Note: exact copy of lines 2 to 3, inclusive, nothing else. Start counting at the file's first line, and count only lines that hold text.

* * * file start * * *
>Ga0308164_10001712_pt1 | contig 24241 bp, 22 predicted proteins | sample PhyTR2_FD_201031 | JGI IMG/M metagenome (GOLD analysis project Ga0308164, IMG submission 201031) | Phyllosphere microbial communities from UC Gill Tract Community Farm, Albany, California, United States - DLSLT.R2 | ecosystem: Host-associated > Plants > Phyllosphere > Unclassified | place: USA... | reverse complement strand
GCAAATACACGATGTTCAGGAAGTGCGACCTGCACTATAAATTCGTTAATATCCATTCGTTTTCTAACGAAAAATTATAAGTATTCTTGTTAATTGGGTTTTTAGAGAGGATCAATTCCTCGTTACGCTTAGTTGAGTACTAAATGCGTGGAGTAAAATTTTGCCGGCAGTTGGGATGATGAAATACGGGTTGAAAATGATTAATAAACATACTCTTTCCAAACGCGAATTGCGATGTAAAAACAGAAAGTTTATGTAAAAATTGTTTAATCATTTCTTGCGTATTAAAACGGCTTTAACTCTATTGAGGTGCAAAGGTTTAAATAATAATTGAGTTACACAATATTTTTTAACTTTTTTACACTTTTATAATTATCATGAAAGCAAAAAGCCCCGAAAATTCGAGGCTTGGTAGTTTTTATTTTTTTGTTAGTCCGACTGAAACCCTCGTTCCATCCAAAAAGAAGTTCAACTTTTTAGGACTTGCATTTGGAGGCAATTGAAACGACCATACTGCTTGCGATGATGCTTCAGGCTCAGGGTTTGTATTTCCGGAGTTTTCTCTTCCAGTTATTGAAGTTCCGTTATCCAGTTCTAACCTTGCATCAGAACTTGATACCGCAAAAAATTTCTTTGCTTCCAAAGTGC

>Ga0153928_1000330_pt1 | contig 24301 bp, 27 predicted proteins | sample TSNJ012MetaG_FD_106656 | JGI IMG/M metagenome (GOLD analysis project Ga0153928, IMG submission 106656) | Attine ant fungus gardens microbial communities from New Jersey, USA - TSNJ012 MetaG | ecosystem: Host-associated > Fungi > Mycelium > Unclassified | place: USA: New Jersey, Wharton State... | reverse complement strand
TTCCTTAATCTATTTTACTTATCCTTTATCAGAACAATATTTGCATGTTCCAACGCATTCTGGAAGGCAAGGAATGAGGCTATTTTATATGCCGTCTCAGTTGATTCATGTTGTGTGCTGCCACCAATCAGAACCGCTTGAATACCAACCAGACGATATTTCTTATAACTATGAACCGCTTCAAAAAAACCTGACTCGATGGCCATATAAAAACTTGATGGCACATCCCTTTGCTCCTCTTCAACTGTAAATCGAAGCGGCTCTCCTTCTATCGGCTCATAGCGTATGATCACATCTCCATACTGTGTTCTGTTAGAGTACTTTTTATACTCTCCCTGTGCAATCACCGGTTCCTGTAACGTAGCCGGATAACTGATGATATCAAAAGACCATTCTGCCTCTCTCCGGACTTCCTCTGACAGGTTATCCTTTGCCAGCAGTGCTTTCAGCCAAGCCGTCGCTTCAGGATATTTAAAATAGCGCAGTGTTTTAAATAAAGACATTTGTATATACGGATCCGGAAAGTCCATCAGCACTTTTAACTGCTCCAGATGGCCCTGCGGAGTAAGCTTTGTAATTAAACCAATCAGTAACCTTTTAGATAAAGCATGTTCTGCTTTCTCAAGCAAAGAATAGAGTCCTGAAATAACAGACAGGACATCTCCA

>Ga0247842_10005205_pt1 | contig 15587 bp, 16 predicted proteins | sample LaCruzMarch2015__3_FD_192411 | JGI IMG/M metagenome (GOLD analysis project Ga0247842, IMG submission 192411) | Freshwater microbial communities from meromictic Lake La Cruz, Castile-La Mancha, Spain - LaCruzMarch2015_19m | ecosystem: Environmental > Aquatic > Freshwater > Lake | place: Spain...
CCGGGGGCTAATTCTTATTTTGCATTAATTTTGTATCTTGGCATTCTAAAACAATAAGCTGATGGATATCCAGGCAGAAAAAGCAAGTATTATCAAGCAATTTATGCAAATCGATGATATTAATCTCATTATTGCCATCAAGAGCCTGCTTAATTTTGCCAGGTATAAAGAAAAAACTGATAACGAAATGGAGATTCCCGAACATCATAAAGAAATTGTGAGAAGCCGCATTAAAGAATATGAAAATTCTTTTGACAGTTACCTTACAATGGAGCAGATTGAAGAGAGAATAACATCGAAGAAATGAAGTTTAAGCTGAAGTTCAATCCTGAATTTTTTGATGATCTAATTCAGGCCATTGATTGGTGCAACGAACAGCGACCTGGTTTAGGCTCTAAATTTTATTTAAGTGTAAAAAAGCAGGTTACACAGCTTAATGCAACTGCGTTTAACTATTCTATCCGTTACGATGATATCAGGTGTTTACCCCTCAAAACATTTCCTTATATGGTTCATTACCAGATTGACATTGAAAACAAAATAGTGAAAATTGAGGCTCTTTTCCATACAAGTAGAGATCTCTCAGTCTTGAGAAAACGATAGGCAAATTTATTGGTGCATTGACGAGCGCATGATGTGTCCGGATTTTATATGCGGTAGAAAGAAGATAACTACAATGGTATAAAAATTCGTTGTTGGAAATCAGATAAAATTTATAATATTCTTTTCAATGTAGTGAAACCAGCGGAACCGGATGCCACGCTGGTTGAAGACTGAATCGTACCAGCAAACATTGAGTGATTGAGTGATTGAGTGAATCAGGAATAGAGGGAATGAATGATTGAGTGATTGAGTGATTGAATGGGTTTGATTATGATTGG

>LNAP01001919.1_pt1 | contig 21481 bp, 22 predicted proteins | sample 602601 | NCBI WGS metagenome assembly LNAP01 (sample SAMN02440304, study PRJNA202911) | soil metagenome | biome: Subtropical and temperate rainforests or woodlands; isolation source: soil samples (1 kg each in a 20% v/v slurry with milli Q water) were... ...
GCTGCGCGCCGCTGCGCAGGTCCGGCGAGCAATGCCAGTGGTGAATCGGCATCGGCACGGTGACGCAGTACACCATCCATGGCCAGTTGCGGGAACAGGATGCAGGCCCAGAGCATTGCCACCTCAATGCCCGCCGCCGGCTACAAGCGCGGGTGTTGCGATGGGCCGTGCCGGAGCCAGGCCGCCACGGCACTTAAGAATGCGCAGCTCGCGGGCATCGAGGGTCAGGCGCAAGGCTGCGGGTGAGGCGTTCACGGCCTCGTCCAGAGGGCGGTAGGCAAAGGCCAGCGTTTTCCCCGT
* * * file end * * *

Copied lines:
GCAAATACACGATGTTCAGGAAGTGCGACCTGCACTATAAATTCGTTAATATCCATTCGTTTTCTAACGAAAAATTATAAGTATTCTTGTTAATTGGGTTTTTAGAGAGGATCAATTCCTCGTTACGCTTAGTTGAGTACTAAATGCGTGGAGTAAAATTTTGCCGGCAGTTGGGATGATGAAATACGGGTTGAAAATGATTAATAAACATACTCTTTCCAAACGCGAATTGCGATGTAAAAACAGAAAGTTTATGTAAAAATTGTTTAATCATTTCTTGCGTATTAAAACGGCTTTAACTCTATTGAGGTGCAAAGGTTTAAATAATAATTGAGTTACACAATATTTTTTAACTTTTTTACACTTTTATAATTATCATGAAAGCAAAAAGCCCCGAAAATTCGAGGCTTGGTAGTTTTTATTTTTTTGTTAGTCCGACTGAAACCCTCGTTCCATCCAAAAAGAAGTTCAACTTTTTAGGACTTGCATTTGGAGGCAATTGAAACGACCATACTGCTTGCGATGATGCTTCAGGCTCAGGGTTTGTATTTCCGGAGTTTTCTCTTCCAGTTATTGAAGTTCCGTTATCCAGTTCTAACCTTGCATCAGAACTTGATACCGCAAAAAATTTCTTTGCTTCCAAAGTGC

>Ga0153928_1000330_pt1 | contig 24301 bp, 27 predicted proteins | sample TSNJ012MetaG_FD_106656 | JGI IMG/M metagenome (GOLD analysis project Ga0153928, IMG submission 106656) | Attine ant fungus gardens microbial communities from New Jersey, USA - TSNJ012 MetaG | ecosystem: Host-associated > Fungi > Mycelium > Unclassified | place: USA: New Jersey, Wharton State... | reverse complement strand